It's a drab olive file box with traces of rust, like the one on the kitchen windowsill in which my mother vouchsafed her recipe for ratatouille. On the front I affixed a brightly colored Mets decal, three inches in diameter, that is chipped and peeling now; across the lid I stuck a label, ammo from one of those dial-a-letter label guns, reading NY METS AUTOGRAPHS. Inside I keep the autographs of (almost) every member of the 1969 world champion New York Mets, all sequestered alphabetically by tabbed dividers. I throw that parenthetical "almost" in because with it lies a story, one that bears telling this summer, as the Mets celebrate their silver anniversary by sitting atop the game once again.
I flip the lid and inhale an archival mustiness. Some other aromas in the box are only implied. That of pickle brine, for instance.
Nolan Ryan had soaked a blistered finger in pickle brine during the late '60s, at the urging of Gus Mauch, the Mets' trainer. It was to the tonic powers of pickle brine that the kid from Alvin, Texas, could attribute the continued verve of his already legendary fastball.
I take a 3 X 5 file card signed by Nolan Ryan out of the box and smell it to see if it smells of pickle brine.
"Gus, get me some brine for soakin'," I imagine Ryan saying a few hours before a game that sceptered summer. "Think I'll knock off some of this fan mail between dips."
I can't recall exactly when I took up autographs, but it coincided roughly with my giving up baseball cards. In the sports memorabilia collecting community there has always been a tension between devotees of cards on the one hand and autographs on the other. I ultimately came to believe that cards were too impersonal and regenerative: Once you had acquired your 1966 Willie Mays, there would be a '67 Mays to collect and soon a '68 Mays, along with the 600-odd other cards that the Topps bubble gum people put out each year. Autographs, by contrast, were little concessions that players made directly to their public, without a corporate middleman. There was one per life, not one per year.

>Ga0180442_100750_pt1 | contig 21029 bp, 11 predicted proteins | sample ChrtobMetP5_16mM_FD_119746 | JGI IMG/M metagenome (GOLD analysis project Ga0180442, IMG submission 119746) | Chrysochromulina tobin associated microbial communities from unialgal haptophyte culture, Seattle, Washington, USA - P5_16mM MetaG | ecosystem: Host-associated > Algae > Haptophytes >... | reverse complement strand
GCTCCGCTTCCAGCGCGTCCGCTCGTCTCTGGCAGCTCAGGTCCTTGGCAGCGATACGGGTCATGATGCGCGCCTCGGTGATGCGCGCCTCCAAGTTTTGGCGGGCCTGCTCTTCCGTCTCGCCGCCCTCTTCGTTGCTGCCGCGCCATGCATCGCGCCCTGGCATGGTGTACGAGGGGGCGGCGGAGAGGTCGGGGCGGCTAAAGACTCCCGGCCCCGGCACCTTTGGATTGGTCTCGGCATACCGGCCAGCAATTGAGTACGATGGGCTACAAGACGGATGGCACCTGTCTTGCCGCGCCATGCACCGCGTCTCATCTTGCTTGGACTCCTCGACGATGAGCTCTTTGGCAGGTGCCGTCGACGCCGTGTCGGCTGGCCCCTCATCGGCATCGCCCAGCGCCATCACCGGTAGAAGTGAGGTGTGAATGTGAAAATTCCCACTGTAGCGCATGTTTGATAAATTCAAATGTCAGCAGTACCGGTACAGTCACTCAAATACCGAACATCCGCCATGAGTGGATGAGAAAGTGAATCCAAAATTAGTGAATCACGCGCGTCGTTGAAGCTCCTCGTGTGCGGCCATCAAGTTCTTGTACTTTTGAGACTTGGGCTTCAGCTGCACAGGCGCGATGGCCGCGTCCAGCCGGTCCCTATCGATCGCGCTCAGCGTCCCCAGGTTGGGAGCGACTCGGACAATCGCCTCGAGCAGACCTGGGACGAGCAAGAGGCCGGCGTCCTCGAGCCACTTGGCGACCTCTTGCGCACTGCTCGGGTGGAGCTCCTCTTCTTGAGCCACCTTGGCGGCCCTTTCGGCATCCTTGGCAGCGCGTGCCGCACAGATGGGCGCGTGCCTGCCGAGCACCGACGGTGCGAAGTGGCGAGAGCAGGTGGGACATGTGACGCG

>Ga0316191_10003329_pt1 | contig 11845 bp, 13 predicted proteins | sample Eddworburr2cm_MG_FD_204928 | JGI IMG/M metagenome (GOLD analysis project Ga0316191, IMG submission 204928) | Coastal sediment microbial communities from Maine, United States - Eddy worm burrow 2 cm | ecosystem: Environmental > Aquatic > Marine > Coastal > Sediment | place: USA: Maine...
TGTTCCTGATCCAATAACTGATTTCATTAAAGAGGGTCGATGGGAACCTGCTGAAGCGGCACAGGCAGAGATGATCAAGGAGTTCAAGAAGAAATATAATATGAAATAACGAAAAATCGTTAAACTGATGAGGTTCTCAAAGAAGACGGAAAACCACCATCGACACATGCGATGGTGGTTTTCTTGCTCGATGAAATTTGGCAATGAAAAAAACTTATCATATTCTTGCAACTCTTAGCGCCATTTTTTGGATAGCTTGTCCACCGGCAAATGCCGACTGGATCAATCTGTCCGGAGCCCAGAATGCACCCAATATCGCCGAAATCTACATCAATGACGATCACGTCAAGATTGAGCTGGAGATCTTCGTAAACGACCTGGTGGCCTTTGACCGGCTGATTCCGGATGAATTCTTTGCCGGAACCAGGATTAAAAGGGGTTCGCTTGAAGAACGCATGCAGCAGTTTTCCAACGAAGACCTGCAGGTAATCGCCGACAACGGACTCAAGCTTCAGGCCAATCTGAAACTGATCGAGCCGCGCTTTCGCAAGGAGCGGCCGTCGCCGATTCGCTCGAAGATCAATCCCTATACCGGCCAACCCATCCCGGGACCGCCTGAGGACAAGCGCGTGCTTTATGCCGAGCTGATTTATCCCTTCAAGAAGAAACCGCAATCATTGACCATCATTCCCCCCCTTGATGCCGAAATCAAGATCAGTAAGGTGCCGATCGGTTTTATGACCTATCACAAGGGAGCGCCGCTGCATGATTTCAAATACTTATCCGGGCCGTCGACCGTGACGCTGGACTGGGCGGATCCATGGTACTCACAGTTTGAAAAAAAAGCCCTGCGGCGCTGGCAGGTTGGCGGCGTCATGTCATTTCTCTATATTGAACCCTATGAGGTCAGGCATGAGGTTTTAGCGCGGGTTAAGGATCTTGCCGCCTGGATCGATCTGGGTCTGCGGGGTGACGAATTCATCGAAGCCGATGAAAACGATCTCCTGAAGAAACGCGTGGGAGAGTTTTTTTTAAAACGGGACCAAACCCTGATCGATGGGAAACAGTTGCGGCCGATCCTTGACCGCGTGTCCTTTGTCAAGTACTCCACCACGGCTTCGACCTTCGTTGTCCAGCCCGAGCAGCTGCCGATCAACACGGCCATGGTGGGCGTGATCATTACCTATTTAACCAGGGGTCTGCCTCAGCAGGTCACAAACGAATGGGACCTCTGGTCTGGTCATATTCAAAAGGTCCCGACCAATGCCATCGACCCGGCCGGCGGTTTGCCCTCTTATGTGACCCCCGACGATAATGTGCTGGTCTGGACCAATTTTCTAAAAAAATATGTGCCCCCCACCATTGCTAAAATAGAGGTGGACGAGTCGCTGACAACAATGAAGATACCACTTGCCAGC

I had no idea what the '69 Mets would accomplish as I began writing to them for their signatures early that season. But one imperative lingered from my baseball card days, and that was to complete the set. I had to get every Met, no matter how inconsequential.
It would be a thrill to petition such stars as Tom Seaver, Cleon Jones and Tommie Agee for their autographs. But it would be an altogether different sort of challenge to get the scrubs: Duffy Dyer, third-string catcher; Amos Otis (some scrub he would turn out to be); Rod Gaspar—or Ron Gaspar, or Rod Stupid. ( Baltimore's Frank Robinson, on the eve of the World Series supposedly said, "Bring on Ron Gaspar!" A teammate told him, "Not Ron—Rod, stupid!" Said Robinson, "O.K., bring on Rod Stupid!")
I would never trade my Kevin Collins, though the Mets did—had to, that June, to the Expos, along with Steve Renko and a couple of minor league pitchers—for Donn Clendenon, the righthanded power hitter they so desperately needed.
I had to have the coaches, too: From Rube Walker, the pitching coach, to Joe Pignatano, cultivator of tomato plants in the bullpen.